The Metropolitan Museum of Art
1000 Fifth Avenue at 82nd Street
New York, New York 10028-0198
Phone: 212-535-7710

Opening hours:
Tuesday – Thursday: 9.30am – 5.30pm*
Friday – Saturday: 9.30am – 9.00pm*
Sunday: 9.30am – 5.30pm*
Closed Monday (except Met Holiday Mondays**), Thanksgiving, Christmas, and New Year’s Day

The Metropolitan Museum of Art website

LIKE ART BLART ON FACEBOOK

Back to top

03
Feb
17

Exhibition: ‘Nan Goldin: The Ballad of Sexual Dependency’ at the Museum of Modern Art (MoMA), New York

Exhibition dates: 11th June 2016 – 12th February 2017

 

This “seminal” body of work by Nan Goldin allegedly changed the course of photography. In my opinion, not for the better.

There is little love and tenderness here, little magic or generosity of spirit. Goldin’s attitude to the world at the time seems to be one of hostility and resentment. It’s all very well portraying the underbelly of society – the depravity, violence and degradation – but if your point of departure is one of anger and animosity, this is always going to be reflected in your art. I remember going out with my friends partying in the 1980s, the drugs, the sex, the pushing it to the edge, but you know what – we cared about each other. Nothing could be further from the truth in Goldin’s hedonistic (not heuristic) approach to her aura.

Shooting indiscriminately, hoping to find the rough diamond of an image, cuts both ways. In the arbitrary voyeurism of this work – do I snap now or a second later, what is happening outside of the frame – you never know what you are missing. Often you get nothing, or you get a reflection of yourself that is not very appealing. (Today is a very different world from the 1980s, we just snap and upload everything. These images are very of their time). There is so much more that could have been said other than through this controlling, diaristic approach to the subject matter.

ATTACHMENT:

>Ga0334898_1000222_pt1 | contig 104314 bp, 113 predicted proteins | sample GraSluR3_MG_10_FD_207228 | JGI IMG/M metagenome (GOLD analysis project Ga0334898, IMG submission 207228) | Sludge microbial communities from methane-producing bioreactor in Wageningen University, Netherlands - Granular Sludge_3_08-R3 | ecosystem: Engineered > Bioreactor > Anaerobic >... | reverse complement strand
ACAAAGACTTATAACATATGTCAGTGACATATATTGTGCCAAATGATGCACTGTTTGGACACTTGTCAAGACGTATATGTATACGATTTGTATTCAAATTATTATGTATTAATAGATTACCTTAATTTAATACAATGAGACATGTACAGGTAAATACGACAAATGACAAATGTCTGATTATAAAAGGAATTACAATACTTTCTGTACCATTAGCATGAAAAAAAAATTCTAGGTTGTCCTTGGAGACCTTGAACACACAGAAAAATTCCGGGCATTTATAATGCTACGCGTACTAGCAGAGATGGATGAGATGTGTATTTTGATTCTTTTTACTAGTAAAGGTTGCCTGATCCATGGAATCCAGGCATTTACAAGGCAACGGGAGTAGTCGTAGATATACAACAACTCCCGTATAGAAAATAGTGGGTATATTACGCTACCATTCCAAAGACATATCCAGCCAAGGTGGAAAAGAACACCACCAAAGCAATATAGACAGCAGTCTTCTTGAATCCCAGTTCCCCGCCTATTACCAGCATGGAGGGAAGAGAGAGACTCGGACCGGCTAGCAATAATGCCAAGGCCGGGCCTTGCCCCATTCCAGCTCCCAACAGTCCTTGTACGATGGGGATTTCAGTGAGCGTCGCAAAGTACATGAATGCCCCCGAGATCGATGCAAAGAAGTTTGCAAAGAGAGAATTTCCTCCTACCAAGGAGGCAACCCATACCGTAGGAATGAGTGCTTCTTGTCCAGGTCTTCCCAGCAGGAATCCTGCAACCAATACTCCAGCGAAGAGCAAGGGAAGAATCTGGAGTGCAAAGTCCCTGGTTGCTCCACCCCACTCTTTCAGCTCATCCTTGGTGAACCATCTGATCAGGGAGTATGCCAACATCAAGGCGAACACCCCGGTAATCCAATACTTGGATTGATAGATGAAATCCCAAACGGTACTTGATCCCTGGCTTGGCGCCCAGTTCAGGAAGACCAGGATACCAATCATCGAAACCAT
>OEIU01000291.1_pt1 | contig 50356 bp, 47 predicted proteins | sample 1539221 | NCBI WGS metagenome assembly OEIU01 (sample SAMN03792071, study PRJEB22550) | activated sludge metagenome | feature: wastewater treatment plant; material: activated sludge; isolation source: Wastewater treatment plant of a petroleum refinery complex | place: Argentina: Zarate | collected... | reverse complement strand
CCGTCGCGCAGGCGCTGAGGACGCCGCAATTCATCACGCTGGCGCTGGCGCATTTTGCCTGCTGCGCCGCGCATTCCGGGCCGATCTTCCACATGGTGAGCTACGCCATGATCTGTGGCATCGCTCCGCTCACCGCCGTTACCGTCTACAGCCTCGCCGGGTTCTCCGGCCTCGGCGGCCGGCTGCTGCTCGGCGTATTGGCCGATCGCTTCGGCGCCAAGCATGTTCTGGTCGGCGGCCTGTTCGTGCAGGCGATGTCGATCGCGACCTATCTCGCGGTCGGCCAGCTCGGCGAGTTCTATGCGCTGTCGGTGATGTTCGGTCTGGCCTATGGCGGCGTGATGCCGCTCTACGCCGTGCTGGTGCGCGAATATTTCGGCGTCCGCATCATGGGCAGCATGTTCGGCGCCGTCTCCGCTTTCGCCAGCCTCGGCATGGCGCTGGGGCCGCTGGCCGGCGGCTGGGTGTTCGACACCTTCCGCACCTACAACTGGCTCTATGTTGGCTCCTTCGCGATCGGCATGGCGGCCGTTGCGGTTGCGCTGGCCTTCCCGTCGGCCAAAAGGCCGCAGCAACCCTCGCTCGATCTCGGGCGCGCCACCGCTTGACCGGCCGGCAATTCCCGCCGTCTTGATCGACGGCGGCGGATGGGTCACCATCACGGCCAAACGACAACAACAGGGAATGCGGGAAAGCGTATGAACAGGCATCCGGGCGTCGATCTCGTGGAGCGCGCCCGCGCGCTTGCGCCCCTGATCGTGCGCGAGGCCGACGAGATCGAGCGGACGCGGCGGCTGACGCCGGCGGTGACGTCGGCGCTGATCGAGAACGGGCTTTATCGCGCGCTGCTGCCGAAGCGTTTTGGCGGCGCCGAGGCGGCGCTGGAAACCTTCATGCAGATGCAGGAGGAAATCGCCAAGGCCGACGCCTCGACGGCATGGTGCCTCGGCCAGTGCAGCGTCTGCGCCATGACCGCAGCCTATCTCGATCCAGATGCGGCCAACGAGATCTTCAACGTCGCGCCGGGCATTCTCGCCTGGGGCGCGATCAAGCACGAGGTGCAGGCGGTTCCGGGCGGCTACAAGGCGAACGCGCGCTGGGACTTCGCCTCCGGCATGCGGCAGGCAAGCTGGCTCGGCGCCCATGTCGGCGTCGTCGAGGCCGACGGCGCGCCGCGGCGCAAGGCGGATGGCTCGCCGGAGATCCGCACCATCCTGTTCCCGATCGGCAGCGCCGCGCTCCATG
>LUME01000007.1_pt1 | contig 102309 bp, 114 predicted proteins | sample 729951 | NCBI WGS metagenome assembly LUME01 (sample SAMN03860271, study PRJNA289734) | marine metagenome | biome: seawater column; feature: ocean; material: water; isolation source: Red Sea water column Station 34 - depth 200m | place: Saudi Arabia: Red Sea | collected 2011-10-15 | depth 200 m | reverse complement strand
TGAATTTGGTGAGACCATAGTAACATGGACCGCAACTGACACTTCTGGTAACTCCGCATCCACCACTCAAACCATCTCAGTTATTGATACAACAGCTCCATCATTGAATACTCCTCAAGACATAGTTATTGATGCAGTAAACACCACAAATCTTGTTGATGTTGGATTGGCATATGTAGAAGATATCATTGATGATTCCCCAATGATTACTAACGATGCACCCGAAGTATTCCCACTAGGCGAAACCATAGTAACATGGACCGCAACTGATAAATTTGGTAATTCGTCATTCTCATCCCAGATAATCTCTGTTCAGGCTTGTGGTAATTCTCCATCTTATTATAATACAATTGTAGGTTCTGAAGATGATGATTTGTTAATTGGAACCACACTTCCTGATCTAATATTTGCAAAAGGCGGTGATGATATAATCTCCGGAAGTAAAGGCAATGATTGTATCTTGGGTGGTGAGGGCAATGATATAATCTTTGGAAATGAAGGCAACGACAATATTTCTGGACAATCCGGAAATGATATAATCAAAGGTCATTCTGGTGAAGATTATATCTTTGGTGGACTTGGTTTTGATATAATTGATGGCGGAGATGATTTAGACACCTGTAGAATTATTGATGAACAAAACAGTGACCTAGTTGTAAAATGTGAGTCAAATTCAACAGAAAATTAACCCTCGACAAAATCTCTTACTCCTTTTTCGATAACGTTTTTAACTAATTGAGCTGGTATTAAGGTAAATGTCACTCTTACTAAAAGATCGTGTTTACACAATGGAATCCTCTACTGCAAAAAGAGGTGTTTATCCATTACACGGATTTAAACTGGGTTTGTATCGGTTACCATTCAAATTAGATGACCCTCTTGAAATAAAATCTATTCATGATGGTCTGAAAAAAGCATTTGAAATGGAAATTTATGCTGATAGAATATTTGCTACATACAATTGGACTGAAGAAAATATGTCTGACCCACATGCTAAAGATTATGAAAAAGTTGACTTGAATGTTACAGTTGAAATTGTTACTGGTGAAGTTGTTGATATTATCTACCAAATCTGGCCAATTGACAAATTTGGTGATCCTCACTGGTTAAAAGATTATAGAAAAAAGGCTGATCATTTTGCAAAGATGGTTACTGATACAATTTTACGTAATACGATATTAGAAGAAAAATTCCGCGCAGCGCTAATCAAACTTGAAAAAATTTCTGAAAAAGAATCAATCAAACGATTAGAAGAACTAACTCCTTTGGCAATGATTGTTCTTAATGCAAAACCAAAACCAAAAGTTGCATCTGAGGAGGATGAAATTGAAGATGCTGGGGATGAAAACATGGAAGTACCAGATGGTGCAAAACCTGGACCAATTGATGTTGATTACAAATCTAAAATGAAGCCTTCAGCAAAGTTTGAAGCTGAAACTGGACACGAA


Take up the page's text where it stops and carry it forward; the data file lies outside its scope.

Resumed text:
I repeat, there seems to be a less than generous spirit captured in this work, of how Goldin looked at the world at that time, and it is reflected back to us in her images. Nothing to do with HIV/AIDS, nothing to do with bohemianism – everything to do with the spirit of the artist.

Dr Marcus Bunyan

.
Many thankx to the Museum of Modern Art for allowing me to publish the photographs in the posting. Please click on the photographs for a larger version of the image.

 

 

“Since David Armstrong and I were young he always referred to photography as “diving for pearls.” If you took a million pictures you were lucky to come out with one or two gems. … I never learned control over my machines. I made every mistake in the book. But the technical mistakes allowed for magic. … Random psychological subtexts that I never would have thought to intentionally create. The subconscious made visible – though whether mine or the camera’s I don’t know …”

.
Nan Goldin. “Diving for Pearls,” quoted in Hilton Als. “Nan Goldin’s Life in Progress,” on The New Yorker website, July 4, 2016

 

 

 

Nan Goldin (American, born 1953) 'Trixie on the Cot, New York City' 1979

 

Nan Goldin (American, born 1953)
Trixie on the Cot, New York City
1979
Silver dye bleach print, printed 2008
15 1/2 x 23 1/8″ (39.4 x 58.7 cm)
The Museum of Modern Art, New York
Acquired through the generosity of Marian and James H. Cohen in memory of their son Michael Harrison Cohen
© 2016 Nan Goldin

 

Nan Goldin (American, born 1953) 'Buzz and Nan at the Afterhours, New York City' 1980

 

Nan Goldin (American, born 1953)
Buzz and Nan at the Afterhours, New York City
1980
Silver dye bleach print, printed 2008
15 1/2 x 23 1/4″ (39.4 x 59 cm)
The Museum of Modern Art, New York
Purchase
© 2016 Nan Goldin

 

Nan Goldin (American, born 1953) 'Nan and Dickie in the York Motel, New Jersey' 1980

 

Nan Goldin (American, born 1953)
Nan and Dickie in the York Motel, New Jersey
1980
Silver dye bleach print, printed 2008
15 1/2 x 23 1/8″ (39.4 x 58.7 cm)
The Museum of Modern Art, New York
Purchase
© 2016 Nan Goldin